Firebolt by Adrienne Woods
I am so thrilled that I found this series. What an entertaining read this was for me and even though the writing isn't perfect I got sucked in within the first couple of chapters and was reading more for enjoyment than from a critical point of view.
Elena is a fairly normal sixteen year old girl - or so she thinks. Her paranoid father has uprooted them every three months (for reasons unknown) since she was born so there's always been that aspect of her life that wasn't exactly normal - living on the run. What she didn't realise is that her father was actually a dragon. A real live (and massive) dragon. In this fantasy world, dragons are able to shift into humanoid form. There are two types of dragon's - metallic and chromium. The chromium dragons are... not as nice as metallic dragons and have, in the past, given all dragons a bad name and dragons were hunted by humans to the point of an all out war between the two species. The slaughter of the dragon's continued until a King of Paegeia fell in love with a dragon and they discovered that the metallic dragon's didn't pose a threat and that the dragon's could be ridden. The rider is called the Dragonian and each dragon can be claimed by a single Dragonian. An enchanted wall was created between the human world and the realm where humans coexist with dragon's and magic (Paegeia),but not to protect the humans - to protect the world of magic from those that wanted to harness and abuse it for themselves.
The entire world is complex and fairly well thought out and written. Some of the dragons (mainly the chromiums) have specific powers like breathing fire or spitting acid, healing etc.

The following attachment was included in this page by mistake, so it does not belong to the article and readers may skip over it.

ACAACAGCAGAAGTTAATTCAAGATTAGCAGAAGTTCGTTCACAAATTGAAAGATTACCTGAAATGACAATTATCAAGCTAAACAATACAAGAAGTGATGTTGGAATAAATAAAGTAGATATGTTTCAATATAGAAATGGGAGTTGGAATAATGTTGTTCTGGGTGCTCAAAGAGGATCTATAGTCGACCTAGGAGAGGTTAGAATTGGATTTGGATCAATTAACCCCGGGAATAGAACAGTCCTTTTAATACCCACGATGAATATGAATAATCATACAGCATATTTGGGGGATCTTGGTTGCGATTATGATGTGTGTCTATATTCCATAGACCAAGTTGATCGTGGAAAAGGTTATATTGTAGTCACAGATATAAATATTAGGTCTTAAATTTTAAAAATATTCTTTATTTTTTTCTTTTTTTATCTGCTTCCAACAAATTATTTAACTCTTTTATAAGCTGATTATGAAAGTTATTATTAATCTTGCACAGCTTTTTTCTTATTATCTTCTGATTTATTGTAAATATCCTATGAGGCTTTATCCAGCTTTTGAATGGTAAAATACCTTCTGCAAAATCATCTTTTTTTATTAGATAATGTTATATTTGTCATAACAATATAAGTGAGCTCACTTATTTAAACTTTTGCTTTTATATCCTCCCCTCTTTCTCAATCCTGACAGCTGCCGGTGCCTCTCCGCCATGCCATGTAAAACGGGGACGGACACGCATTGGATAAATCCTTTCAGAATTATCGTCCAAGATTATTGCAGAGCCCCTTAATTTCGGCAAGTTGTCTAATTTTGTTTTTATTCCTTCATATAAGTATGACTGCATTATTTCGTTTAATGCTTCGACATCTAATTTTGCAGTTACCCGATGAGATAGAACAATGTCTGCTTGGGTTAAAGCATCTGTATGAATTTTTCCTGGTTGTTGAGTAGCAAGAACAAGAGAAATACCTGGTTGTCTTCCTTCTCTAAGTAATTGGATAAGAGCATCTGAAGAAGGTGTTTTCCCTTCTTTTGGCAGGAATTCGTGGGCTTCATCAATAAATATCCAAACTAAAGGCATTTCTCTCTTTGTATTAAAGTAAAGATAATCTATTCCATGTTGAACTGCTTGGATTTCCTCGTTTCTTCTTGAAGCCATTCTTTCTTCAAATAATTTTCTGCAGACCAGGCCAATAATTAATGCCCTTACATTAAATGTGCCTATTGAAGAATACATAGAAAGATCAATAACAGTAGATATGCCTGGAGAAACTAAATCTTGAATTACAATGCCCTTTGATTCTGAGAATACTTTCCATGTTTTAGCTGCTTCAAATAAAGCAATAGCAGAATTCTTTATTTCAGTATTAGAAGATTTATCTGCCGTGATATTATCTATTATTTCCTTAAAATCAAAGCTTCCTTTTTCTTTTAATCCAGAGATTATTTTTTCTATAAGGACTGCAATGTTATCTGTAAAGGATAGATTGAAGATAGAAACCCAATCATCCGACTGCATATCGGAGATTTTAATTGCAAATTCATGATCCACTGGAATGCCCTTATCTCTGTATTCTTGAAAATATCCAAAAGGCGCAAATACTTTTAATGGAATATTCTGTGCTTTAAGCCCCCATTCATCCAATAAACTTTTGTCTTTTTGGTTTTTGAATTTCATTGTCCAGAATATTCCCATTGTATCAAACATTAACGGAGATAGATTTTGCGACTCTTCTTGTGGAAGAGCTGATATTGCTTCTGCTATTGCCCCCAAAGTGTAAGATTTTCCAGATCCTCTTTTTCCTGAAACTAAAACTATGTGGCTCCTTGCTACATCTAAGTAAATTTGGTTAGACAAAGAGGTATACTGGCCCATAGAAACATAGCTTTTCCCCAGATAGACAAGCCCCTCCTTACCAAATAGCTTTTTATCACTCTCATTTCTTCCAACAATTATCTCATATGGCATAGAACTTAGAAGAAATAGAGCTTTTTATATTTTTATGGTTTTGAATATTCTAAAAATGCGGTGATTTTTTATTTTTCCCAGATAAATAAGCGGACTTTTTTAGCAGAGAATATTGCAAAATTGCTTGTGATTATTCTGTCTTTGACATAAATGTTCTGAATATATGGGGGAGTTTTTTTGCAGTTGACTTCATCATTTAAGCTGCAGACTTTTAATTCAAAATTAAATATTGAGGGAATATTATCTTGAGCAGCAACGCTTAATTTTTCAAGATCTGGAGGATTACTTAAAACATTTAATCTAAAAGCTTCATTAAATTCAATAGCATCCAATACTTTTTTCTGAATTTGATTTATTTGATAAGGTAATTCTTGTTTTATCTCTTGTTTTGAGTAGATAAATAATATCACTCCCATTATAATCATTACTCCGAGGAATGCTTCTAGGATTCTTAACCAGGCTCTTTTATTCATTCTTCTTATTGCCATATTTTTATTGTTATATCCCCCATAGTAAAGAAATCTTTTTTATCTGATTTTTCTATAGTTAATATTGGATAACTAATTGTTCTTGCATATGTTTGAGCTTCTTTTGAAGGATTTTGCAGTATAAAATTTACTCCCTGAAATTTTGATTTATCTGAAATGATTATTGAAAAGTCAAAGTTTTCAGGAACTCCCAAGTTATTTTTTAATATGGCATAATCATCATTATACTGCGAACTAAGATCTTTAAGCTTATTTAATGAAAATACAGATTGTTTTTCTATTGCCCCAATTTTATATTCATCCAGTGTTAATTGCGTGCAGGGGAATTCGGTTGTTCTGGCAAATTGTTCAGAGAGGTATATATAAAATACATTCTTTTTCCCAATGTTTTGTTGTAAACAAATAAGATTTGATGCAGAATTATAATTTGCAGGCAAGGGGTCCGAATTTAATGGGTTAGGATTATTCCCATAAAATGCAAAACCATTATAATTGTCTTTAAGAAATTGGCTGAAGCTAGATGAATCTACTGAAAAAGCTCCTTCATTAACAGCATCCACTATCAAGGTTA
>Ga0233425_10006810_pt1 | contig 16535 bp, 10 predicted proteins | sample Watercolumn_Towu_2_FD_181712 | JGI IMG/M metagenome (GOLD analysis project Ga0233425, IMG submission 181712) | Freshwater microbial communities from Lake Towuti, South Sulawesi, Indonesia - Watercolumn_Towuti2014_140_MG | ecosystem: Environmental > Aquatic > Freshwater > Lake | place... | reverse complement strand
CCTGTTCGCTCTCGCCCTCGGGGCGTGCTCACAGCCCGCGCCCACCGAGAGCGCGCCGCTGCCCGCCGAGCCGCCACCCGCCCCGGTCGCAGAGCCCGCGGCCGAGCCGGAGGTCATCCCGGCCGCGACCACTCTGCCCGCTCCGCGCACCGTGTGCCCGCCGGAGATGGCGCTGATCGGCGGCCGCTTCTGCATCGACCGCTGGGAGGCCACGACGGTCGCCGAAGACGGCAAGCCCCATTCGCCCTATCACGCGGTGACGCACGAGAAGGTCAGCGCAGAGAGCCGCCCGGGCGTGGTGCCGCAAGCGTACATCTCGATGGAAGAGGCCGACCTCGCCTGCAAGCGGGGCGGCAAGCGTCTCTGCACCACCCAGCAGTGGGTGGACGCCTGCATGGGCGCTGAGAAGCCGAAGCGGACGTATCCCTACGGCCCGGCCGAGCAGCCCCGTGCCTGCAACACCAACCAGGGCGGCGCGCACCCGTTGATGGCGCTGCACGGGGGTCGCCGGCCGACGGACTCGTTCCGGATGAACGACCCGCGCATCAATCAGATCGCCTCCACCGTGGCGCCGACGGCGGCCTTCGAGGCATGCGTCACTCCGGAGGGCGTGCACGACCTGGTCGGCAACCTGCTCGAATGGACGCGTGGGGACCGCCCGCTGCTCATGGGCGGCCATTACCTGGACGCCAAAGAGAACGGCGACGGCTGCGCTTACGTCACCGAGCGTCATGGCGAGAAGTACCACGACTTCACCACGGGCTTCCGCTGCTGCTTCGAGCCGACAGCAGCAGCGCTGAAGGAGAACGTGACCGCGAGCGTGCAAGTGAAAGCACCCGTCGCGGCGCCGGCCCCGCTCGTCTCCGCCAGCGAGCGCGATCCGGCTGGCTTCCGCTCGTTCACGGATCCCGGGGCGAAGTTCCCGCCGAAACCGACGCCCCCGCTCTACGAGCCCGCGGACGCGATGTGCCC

There's far more I could go into but suffice to say it's an interesting concept and Woods managed a balancing act of fleshing out the plot, keeping the action up and making the entire story flow well from start to finish.
This book is definitely YA, and is centred around a group of teenagers that act fairly true to their age, so if you're an adult and/or are expecting or wanting the kids to think/act more mature than they are then this probably isn't for you.
As I have mentioned, it isn't perfect. Sometimes some of the plot devices feel a little clunky and there's a certain air of predictability about this, although not a lot is revealed within the first book. There's quite a lot of teenage drama and blushing involved, as well as a few points where I actually was jarred out of my 'zone' and thought really? but I was truly entertained and let myself get lost in the book. Before I knew it, it was all over and I was reading an excerpt from book 2. I suddenly realised that and I am going to need to purchase the next book in this series as soon as possible!
If this book even remotely interests you, try it! It is currently only 0.99c on the Kobo Store (as of the date of this review).
Thank you NetGalley and Fire Quill Publishing for this opportunity to read and review this book
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